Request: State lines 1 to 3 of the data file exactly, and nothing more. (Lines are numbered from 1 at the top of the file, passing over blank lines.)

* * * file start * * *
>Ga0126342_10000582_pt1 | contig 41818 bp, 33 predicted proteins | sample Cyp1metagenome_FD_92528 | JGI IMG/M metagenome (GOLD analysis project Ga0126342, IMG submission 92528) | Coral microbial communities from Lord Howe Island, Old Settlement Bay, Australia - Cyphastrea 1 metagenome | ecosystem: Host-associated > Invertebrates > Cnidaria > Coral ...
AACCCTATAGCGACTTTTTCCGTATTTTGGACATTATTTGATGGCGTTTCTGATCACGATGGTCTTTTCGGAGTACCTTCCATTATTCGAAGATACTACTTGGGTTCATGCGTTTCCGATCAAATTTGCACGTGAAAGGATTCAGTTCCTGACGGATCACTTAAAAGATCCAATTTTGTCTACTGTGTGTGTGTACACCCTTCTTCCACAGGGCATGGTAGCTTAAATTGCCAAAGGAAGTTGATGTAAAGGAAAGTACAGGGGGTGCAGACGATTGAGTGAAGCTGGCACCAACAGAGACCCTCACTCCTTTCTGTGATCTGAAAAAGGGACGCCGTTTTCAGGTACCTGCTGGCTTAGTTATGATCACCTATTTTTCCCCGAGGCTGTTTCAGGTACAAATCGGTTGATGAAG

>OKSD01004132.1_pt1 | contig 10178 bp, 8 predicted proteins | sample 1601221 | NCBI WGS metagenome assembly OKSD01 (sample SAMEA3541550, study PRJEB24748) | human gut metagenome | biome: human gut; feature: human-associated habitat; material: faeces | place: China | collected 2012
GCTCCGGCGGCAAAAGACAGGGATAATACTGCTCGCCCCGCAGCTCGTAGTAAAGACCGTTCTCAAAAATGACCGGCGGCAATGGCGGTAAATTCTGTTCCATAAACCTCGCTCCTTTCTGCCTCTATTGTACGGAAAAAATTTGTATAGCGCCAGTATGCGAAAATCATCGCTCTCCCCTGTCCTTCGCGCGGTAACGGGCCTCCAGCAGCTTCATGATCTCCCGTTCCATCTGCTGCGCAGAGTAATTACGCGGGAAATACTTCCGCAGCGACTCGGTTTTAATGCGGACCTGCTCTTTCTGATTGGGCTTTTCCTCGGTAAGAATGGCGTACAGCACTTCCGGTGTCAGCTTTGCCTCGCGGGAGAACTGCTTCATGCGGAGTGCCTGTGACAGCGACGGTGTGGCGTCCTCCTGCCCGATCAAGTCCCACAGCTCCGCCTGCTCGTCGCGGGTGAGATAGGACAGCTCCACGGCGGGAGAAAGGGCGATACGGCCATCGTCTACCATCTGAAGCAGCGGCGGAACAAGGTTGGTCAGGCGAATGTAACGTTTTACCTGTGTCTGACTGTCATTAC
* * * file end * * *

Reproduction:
>Ga0126342_10000582_pt1 | contig 41818 bp, 33 predicted proteins | sample Cyp1metagenome_FD_92528 | JGI IMG/M metagenome (GOLD analysis project Ga0126342, IMG submission 92528) | Coral microbial communities from Lord Howe Island, Old Settlement Bay, Australia - Cyphastrea 1 metagenome | ecosystem: Host-associated > Invertebrates > Cnidaria > Coral ...
AACCCTATAGCGACTTTTTCCGTATTTTGGACATTATTTGATGGCGTTTCTGATCACGATGGTCTTTTCGGAGTACCTTCCATTATTCGAAGATACTACTTGGGTTCATGCGTTTCCGATCAAATTTGCACGTGAAAGGATTCAGTTCCTGACGGATCACTTAAAAGATCCAATTTTGTCTACTGTGTGTGTGTACACCCTTCTTCCACAGGGCATGGTAGCTTAAATTGCCAAAGGAAGTTGATGTAAAGGAAAGTACAGGGGGTGCAGACGATTGAGTGAAGCTGGCACCAACAGAGACCCTCACTCCTTTCTGTGATCTGAAAAAGGGACGCCGTTTTCAGGTACCTGCTGGCTTAGTTATGATCACCTATTTTTCCCCGAGGCTGTTTCAGGTACAAATCGGTTGATGAAG

>OKSD01004132.1_pt1 | contig 10178 bp, 8 predicted proteins | sample 1601221 | NCBI WGS metagenome assembly OKSD01 (sample SAMEA3541550, study PRJEB24748) | human gut metagenome | biome: human gut; feature: human-associated habitat; material: faeces | place: China | collected 2012